Analysis bioinformatics

The NCBI GenBank database was used to obtain full sequence of CD52. Primers were designed using Primer3 program ( The presence of signal peptide and location of cleavage were predicted using the SignalP 4.0 Server (

Tissue distribution analysis

Mice were sacrificed and dissected through the abdomen to get various tissues, namely the testicle, four epididymal regions: the initial segment, caput, corpus and cauda, vas deferens, kidney, spleen, brain, muscle, heart, liver and intestine. Tissues were isolated and stored in RNA later until RNA isolation.

Mice castration

To analyse androgen regulation on CD52 expression, 24 mice were randomly distributed into six groups, with four mice for each group. The groups were control (not castrated), 6 h after castration and day 1 and day 3 after castration with testosterone injection. The castration was carried out by making an incision at the mouse abdomen. The mouse was under anaesthesia of 2.5% 2,2,2-Tribromoethanol (Sigma-Aldrich, St Louis, MO, USA). Testes were pulled out from the abdominal opening, blood vessels around the testis were pinched using hot tweezers and both testes were cut using sterile scissors, whereas the epididymis and vas deferens were put back inside the abdominal cavity. The incision was then stitched using sterile thread. Post operation, mice were put on top of a warm plate until they woke up. For the groups receiving androgen replacement therapy, testosterone (Sigma-Aldrich, St Louis, MO, USA) was injected intraperitoneally at a dose of 12 mg/kg/day starting at day 0, immediately after the operation. At the end of each group treatment, the mice were sacrificed and the epididymides were collected and total RNA was extracted.

Efferent duct ligation

Regulation by factors originating from testis and lumen of the efferent duct was investigated by efferent duct ligation (EDL). Fifteen mice were randomly distributed into five groups, with three mice for each group, namely the untreated control (unligated), 6 h and 1, 3 and 5 days with EDL. Ligation was done by tying the efferent duct using a synthetic polypropylene suture 6-0 (Prolene, Somerville, NJ, USA).

Postnatal expression analysis

This experiment was used to analyse CD52 expression throughout developing ages. Epididymis tissues were collected from mice with different postnatal ages of 5-, 10-, 15-, 22-, 30-, 40- and 60-day old mice. Mice were sacrificed and total RNA from the epididymis was isolated.

RNA extraction and quantitative real-time reverse transcription–polymerase chain reaction

Total RNA from all the tissues used in this study was extracted using a High Pure RNA Tissue kit (Roche, Penzberg, Upper Bavaria, Germany). Total RNA (10 ng) was used in real-time reverse transcriptase–polymerase chain reaction (RT-PCR) analysis for expression distribution, androgen dependency, testicular factor regulation and postnatal development. Real-time reverse transcriptase PCR was performed using a universal One Step qRT-PCR Kit (KAPA Biosystems, Wilmington, MA, USA). Samples were run in triplicate together with internal standard control mouse beta-actin (Actb). Primers used in this study were CD52 forward (CTGCTACAGAGCCCAGGAAG) and CD52 reverse (GGTGGAGGTGCTGTTTTTGT), both primers have an annealing temperature of 58°C. For the internal standard, mouse beta-actin was used to normalise CD52 expression. Beta-actin primers used in this study were Act_F (CTAAGGCCAACCGTGAAAAG) and Act_R (CCATCACAATGCCTGTGGTA).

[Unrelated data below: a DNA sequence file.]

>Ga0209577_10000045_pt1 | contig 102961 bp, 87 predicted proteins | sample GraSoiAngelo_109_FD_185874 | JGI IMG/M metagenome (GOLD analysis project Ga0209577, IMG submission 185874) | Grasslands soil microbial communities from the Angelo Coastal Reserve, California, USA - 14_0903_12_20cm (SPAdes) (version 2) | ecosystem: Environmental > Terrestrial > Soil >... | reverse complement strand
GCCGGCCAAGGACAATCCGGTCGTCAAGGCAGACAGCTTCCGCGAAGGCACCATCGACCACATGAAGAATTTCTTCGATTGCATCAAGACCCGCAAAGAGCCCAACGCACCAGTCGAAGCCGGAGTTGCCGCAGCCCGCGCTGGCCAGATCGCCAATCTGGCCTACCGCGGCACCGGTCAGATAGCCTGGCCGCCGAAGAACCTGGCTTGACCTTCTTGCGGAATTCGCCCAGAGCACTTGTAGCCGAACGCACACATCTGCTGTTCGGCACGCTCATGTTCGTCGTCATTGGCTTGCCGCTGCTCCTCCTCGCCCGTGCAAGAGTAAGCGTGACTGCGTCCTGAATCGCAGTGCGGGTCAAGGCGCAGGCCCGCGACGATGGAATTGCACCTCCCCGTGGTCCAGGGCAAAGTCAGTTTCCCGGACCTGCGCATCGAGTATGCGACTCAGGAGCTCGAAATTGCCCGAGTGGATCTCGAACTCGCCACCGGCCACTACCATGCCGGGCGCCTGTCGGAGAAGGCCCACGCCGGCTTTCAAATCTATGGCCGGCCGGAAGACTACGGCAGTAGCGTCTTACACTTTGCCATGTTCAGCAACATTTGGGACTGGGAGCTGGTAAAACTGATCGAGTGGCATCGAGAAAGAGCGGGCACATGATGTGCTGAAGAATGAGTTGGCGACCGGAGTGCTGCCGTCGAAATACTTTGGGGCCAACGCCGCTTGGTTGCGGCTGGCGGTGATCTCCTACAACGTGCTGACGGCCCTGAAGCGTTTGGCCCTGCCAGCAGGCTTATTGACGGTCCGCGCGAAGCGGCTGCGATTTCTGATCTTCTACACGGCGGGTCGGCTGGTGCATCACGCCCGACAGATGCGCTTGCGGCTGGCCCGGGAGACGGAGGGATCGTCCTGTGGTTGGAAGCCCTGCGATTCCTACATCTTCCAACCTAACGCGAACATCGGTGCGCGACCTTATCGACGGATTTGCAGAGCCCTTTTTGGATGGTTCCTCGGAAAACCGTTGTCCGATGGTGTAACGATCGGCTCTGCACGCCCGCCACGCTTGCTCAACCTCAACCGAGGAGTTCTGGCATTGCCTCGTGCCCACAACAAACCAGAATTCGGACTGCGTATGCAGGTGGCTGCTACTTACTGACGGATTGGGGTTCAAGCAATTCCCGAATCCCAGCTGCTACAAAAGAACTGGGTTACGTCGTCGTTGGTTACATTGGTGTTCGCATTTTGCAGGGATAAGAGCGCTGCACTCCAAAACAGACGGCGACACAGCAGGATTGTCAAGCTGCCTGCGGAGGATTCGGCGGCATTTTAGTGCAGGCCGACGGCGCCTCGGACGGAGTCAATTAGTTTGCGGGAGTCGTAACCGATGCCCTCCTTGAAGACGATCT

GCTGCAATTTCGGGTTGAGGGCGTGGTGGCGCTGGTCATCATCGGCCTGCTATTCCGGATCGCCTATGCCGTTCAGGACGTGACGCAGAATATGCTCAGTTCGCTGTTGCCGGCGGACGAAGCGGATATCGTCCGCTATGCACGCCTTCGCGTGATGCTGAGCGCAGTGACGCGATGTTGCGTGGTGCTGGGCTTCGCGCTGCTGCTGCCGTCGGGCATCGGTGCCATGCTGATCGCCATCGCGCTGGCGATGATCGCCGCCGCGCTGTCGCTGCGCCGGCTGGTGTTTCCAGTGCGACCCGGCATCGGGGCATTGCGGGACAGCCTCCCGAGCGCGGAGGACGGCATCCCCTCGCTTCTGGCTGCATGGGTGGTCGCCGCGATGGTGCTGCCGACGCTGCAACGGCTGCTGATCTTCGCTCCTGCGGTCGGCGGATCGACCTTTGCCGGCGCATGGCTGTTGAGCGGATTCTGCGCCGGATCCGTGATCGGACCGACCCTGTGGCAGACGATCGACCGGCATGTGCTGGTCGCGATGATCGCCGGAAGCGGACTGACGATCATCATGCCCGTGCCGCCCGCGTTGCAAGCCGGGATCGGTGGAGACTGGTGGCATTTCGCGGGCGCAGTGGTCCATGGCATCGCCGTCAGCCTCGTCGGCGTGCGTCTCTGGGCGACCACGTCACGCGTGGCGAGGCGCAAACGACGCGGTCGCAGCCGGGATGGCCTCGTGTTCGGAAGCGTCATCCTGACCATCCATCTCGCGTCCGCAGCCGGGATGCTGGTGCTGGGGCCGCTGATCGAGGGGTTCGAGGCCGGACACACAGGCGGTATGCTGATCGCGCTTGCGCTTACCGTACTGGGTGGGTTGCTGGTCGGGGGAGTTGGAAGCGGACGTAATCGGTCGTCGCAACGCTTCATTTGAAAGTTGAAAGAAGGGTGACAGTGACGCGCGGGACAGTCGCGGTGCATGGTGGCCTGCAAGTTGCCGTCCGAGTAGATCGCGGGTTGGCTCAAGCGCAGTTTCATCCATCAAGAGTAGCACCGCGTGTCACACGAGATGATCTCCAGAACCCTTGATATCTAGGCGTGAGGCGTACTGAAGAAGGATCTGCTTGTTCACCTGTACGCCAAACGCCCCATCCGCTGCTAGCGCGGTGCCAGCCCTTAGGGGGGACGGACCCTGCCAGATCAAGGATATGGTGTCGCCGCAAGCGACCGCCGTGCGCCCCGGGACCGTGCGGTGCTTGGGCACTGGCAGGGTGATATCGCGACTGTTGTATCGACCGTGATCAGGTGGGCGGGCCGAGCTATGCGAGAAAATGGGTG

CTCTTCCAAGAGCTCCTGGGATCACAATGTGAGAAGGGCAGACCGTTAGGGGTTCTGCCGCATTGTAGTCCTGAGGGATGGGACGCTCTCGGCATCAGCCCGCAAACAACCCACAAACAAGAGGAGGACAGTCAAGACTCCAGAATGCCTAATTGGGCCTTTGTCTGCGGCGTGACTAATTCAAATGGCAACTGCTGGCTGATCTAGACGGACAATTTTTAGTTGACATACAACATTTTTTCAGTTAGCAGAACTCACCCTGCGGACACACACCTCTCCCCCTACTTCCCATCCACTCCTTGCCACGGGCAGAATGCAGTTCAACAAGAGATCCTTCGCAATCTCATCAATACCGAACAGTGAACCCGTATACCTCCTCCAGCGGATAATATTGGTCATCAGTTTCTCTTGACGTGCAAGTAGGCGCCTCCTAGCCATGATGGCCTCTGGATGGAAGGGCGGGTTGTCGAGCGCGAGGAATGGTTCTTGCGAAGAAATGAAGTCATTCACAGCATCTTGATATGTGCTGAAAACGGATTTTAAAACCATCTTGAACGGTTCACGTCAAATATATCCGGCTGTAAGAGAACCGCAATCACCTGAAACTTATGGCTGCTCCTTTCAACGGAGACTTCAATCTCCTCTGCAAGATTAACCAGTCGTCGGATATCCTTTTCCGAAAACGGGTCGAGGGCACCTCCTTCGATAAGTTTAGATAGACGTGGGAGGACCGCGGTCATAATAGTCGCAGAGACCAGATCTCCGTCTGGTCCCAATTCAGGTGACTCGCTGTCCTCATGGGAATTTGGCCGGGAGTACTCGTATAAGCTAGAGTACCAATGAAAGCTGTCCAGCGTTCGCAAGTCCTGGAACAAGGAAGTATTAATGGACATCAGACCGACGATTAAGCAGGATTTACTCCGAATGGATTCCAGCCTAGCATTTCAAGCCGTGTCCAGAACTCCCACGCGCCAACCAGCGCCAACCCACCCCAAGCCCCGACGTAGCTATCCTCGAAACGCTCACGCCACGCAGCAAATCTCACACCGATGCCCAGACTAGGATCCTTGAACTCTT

Statistical analyses

Data was analysed using Shapiro–Wilk test for normality. All statistical analyses were performed using one-way analysis of variance followed by Fisher's least significant difference (LSD) post hoc comparison test to determine which values differed significantly. The data was considered statistically significant at P < 0.05.


CD52 has a signal peptide

SignalP program was used to detect a signal peptide sequence; it was used to determine whether CD52 encodes for a protein which is secreted through the secretory pathway via endoplasmic reticulum. CD52 has signal peptides in the first twenty amino acids at the N-terminus of the polypeptide [Figure 1]. The signal peptide will be cleaved at the 21st amino acid when the protein enters the lumen of endoplasmic reticulum. This indicates that CD52 is a common secretory protein produced in the ribosome and subsequently transported into the lumen of the endoplasmic reticulum before it is distributed towards the cell membrane for secretion.{Figure 1}

CD52 is highly expressed in the cauda epididymides

Tissue distribution analyses showed that CD52 was specifically expressed in the epididymis and showed the highest expression in the cauda region. Moderate expression was observed in the corpus. Besides in the epididymis, low expression was detected in the vas deferens. Expression in other tissues such as kidney, spleen, brain, muscle, heart, liver and intestine was undetected [Figure 2]. This result suggests that CD52 may have a certain role in the epididymis.{Figure 2}

CD52 expression is regulated by androgen

One of the criteria of genes having male-reproductive-related functions is regulation by androgen. Experiment by removing the main source of androgen was carried out to examine whether CD52 was dependent on androgen. Our data indicate that there was a subtle increase in CD52 expression 6 h post castration [Figure 3]. The expression was subsequently decreased at day 1 after castration and dramatically downregulated on day 3 (P < 0.05). Dependency on androgen was confirmed when exogenous testosterone maintained the expression although not at a physiological level.{Figure 3}